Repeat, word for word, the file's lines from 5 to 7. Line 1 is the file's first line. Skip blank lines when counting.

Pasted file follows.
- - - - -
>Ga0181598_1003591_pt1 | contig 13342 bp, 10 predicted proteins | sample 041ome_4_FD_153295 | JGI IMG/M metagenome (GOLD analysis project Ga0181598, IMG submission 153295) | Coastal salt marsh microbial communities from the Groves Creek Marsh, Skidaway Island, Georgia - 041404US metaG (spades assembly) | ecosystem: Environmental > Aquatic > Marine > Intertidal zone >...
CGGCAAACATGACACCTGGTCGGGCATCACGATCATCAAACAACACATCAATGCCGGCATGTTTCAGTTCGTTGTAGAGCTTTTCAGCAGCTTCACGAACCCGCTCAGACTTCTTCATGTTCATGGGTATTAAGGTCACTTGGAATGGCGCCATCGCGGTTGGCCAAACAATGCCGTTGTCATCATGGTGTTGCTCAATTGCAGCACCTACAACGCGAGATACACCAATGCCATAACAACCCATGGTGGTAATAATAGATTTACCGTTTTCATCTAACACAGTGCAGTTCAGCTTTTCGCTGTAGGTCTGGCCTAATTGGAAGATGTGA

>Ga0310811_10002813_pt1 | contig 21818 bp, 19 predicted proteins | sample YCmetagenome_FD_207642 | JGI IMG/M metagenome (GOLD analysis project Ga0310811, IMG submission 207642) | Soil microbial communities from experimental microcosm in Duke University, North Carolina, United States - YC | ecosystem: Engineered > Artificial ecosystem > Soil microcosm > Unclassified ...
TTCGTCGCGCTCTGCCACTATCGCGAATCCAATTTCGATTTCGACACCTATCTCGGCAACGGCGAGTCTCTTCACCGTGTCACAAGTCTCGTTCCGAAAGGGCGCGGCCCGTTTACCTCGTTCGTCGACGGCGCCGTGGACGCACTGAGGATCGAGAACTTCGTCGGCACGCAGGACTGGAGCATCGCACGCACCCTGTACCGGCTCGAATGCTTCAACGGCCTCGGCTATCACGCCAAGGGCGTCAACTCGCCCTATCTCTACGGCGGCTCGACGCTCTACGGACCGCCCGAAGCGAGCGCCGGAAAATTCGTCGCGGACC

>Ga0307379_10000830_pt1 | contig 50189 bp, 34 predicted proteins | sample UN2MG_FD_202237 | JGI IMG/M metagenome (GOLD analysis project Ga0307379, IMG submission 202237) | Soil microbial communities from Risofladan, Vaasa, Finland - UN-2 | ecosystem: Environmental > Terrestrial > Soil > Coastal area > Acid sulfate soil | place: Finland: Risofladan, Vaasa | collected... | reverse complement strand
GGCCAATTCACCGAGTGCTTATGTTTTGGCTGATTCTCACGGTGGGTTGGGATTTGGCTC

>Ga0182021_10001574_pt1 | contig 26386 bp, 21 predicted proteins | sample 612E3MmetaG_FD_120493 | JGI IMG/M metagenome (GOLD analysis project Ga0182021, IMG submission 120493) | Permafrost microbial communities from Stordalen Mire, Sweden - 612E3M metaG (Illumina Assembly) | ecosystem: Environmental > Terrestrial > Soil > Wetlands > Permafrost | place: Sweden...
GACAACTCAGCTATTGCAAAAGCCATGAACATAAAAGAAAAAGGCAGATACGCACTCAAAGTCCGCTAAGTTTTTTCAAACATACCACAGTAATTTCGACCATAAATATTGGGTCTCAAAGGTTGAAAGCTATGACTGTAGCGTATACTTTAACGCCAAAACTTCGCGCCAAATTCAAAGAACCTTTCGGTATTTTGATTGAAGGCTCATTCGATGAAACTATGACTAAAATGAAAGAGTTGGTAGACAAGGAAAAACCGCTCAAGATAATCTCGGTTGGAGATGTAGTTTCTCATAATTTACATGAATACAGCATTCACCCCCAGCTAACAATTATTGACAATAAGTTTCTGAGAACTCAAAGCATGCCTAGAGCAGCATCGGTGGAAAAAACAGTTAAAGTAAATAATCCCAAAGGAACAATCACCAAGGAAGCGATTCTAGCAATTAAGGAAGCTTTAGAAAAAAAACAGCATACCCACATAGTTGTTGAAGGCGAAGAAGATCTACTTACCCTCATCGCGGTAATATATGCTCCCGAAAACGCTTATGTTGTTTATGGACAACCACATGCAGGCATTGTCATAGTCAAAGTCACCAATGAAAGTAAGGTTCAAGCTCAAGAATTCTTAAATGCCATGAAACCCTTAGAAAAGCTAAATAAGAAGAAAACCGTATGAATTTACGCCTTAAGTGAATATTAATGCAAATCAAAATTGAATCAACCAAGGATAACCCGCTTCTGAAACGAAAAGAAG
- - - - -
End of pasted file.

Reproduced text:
>Ga0307379_10000830_pt1 | contig 50189 bp, 34 predicted proteins | sample UN2MG_FD_202237 | JGI IMG/M metagenome (GOLD analysis project Ga0307379, IMG submission 202237) | Soil microbial communities from Risofladan, Vaasa, Finland - UN-2 | ecosystem: Environmental > Terrestrial > Soil > Coastal area > Acid sulfate soil | place: Finland: Risofladan, Vaasa | collected... | reverse complement strand
GGCCAATTCACCGAGTGCTTATGTTTTGGCTGATTCTCACGGTGGGTTGGGATTTGGCTC

>Ga0182021_10001574_pt1 | contig 26386 bp, 21 predicted proteins | sample 612E3MmetaG_FD_120493 | JGI IMG/M metagenome (GOLD analysis project Ga0182021, IMG submission 120493) | Permafrost microbial communities from Stordalen Mire, Sweden - 612E3M metaG (Illumina Assembly) | ecosystem: Environmental > Terrestrial > Soil > Wetlands > Permafrost | place: Sweden...